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How to Scale a World Class CX Organization with Brianna Reedy!

Brianna leads the Platform Success team here at Lang and brings extensive CX experience to Lang ranging from Agent Efficiency to Quality Assurance. She’s passionate about all things related to the customer and recently sat down to chat about the current state of customer support, how consumer brands are leveraging technology to scale their CX functions, and the impact AI can drive for CX when leveraged in the right ways. 

How would you describe your role at Lang?

My role at Lang is to guide my team and our users through the platform to successfully reach their goals. For some, this is discovering a new data structure, for others, it is empowering their CX team to automate tickets in a way that wasn’t possible before. In addition to helping users reach their goals, my team also advocates for them when it comes to product feedback and development to ensure we continue to deliver new features and products that our customers are asking for. 

As someone who has held several different positions within a fast growing CX organization what does Lang’s mission mean to you? 

It means a lot to be a part of a company that is building AI specifically for users who are not engineers or data scientists. While the perspective of the customer can be one of the most important ones in the room while making a business decision, there is often not a lot of visibility into what exactly the customer is saying. In addition, there isn't typically a lot of engineering/data resources, if any, allocated towards CX teams. As a result, these teams struggle to find a way to not only support their team, but advocate for the needs of the customer. Lang's mission to empower these teams makes the overwhelmed agent in me smile.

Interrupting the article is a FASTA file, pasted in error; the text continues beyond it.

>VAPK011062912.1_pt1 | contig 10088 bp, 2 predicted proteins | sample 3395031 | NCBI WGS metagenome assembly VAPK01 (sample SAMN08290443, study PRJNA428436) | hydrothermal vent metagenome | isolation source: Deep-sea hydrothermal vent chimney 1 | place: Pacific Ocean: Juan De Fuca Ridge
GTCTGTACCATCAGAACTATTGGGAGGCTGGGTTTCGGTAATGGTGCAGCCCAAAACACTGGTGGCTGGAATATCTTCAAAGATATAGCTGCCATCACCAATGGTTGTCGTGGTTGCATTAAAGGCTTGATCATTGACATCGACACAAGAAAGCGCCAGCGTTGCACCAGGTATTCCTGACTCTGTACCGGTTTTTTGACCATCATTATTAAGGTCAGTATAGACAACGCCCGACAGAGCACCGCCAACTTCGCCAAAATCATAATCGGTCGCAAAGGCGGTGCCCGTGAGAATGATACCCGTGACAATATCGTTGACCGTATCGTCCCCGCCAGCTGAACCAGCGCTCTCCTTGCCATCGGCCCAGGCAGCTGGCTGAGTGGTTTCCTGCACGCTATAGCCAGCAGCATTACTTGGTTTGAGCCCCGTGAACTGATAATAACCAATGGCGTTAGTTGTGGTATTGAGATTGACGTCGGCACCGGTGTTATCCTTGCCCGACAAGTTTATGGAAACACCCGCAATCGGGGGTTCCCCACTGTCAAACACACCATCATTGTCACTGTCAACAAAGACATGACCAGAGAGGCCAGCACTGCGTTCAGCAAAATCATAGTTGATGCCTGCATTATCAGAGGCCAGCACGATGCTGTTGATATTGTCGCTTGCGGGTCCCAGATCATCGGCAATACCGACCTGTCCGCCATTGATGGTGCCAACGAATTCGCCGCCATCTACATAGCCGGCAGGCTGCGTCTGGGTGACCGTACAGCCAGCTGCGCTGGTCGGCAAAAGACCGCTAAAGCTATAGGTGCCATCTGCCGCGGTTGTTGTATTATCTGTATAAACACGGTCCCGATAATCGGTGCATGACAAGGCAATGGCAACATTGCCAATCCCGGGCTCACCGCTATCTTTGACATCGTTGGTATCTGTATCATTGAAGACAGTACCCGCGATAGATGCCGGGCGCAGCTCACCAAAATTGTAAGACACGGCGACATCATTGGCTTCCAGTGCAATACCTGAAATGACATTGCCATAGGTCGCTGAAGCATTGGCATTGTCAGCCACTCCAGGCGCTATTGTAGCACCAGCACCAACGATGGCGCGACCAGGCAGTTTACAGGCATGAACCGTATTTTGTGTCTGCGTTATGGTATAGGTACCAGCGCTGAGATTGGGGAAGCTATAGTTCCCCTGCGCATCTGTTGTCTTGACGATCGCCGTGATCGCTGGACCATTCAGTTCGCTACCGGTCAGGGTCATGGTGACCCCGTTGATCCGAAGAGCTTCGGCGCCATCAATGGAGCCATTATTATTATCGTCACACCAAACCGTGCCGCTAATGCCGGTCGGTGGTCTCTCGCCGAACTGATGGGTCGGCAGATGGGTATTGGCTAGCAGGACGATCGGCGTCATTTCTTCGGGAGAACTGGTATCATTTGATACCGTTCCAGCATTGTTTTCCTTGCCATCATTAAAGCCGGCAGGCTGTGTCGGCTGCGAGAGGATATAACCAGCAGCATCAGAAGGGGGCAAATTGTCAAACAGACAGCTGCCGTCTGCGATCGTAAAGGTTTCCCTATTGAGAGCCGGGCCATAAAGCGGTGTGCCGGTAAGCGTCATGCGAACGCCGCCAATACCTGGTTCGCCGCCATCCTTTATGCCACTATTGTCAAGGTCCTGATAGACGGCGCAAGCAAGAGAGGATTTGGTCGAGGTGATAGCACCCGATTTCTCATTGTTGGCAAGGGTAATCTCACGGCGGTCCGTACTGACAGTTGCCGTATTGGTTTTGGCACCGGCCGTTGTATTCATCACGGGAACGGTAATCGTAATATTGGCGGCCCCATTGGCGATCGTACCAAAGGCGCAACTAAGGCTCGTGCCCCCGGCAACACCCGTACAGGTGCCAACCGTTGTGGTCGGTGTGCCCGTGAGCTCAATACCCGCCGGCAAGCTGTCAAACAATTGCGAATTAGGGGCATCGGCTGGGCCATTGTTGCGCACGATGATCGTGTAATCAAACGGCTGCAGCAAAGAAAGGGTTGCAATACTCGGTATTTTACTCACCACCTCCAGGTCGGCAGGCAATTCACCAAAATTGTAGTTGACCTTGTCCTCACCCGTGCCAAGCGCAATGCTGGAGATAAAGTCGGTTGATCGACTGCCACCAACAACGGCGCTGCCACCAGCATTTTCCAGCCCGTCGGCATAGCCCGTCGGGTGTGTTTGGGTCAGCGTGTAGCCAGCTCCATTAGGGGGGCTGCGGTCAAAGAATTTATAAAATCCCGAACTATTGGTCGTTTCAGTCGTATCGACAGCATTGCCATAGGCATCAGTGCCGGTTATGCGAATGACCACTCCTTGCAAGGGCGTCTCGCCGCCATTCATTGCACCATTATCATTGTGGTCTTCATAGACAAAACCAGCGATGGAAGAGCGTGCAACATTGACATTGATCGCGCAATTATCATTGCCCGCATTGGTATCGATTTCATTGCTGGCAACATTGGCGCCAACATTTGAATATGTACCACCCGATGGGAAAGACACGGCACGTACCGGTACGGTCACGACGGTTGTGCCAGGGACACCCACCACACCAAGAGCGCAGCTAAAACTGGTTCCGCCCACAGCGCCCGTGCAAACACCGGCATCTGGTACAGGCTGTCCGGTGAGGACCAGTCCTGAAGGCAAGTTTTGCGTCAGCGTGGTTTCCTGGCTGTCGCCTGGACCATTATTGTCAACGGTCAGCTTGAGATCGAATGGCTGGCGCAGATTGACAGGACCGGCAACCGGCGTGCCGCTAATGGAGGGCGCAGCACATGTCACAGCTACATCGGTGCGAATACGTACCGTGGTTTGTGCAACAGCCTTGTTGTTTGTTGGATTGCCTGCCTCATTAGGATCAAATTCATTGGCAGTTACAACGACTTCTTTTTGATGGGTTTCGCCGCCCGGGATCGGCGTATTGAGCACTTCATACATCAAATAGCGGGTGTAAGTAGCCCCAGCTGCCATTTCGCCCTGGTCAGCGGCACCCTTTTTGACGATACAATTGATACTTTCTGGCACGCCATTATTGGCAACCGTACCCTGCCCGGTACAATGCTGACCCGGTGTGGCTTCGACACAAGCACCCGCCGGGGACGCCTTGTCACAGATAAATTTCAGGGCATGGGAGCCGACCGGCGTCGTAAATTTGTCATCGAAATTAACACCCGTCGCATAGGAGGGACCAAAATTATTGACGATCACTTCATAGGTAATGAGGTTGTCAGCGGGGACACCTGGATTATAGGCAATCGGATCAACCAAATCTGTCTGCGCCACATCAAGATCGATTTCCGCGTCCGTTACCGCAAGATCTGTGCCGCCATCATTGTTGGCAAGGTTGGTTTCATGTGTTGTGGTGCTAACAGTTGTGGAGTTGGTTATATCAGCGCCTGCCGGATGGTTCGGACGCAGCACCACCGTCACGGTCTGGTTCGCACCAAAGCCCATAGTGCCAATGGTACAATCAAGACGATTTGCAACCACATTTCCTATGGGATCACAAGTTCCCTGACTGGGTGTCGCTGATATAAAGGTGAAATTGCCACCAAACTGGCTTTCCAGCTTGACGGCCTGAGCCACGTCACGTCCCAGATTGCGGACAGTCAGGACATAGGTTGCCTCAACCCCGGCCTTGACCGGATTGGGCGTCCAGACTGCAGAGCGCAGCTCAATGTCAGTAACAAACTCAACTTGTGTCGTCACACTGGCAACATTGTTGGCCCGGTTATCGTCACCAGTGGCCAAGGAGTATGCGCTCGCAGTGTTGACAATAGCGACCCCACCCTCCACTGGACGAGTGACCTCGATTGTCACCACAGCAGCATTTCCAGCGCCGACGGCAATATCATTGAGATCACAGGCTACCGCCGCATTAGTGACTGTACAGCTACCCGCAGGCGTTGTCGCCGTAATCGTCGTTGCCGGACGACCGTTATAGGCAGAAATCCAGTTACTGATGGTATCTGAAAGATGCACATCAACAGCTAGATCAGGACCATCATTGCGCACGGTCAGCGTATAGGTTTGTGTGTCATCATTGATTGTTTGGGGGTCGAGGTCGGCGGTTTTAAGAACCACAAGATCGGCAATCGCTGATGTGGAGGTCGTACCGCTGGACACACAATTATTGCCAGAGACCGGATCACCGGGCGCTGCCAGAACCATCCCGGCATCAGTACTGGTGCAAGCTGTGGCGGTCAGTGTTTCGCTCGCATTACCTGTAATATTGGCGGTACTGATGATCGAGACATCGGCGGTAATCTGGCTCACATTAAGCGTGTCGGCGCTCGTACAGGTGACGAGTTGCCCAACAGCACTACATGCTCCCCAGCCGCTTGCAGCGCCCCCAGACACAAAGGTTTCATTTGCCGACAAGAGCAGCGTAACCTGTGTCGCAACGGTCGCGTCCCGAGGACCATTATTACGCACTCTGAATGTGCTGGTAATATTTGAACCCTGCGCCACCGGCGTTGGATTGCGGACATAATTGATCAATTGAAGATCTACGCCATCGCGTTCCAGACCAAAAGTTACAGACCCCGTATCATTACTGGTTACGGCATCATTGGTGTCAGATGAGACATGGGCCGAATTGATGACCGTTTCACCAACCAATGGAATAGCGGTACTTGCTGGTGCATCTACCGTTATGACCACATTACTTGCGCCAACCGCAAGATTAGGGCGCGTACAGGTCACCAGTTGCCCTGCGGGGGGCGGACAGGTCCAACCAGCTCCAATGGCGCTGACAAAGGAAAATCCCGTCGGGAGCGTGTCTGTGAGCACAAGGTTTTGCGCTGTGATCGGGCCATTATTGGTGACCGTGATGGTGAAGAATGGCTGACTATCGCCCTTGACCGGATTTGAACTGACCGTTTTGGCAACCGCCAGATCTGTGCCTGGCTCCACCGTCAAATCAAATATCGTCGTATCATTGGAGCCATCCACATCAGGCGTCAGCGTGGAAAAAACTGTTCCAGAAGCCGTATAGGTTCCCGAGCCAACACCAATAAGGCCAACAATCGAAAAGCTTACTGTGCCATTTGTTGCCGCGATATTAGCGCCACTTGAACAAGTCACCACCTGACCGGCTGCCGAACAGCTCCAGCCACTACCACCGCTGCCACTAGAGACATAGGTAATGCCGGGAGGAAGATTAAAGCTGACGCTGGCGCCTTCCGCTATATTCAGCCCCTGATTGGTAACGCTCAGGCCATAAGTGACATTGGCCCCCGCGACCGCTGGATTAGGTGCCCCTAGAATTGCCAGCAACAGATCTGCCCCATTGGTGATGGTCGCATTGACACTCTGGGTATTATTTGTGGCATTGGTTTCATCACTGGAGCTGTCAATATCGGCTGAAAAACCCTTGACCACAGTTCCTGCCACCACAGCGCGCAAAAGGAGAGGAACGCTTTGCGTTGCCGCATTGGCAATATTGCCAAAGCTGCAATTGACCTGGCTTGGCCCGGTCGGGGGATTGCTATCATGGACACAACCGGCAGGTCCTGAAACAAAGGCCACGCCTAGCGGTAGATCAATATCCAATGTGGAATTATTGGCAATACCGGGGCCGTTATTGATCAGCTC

From your perspective, how have you observed the role of CX evolve within consumer brands? 

When people typically think about customer service, they picture rows of desks filled with uninvested employees who can only assist via a script with unhelpful answers. As soon as a story starts with "I had to call customer service", you expect it to be a negative tale. However, the world of customer service, now more commonly referred to as customer experience, has changed to focus less on just solving individual issues in the form of unnamed buyers, and is now geared towards analyzing the Customer Journey, and advocating for making it as pleasant as possible. The Voice of the Customer has been given a seat at the table, and every department, leadership included, wants to know what the customer is saying about the business to constantly improve their services and offerings.

How has technology changed the way brands interact with their customers? What role does software play in the overall CX process today? 

Technology has become the first way we contact support. Previously, most businesses were brick and mortar; you had an issue, you went to the store and spoke with the salesperson. With the growth of e-commerce businesses, even fully online banks, there is often a lack of opportunity to speak with a human being face to face. That being said, we still crave that humanized interaction, even when using technology to contact a support team.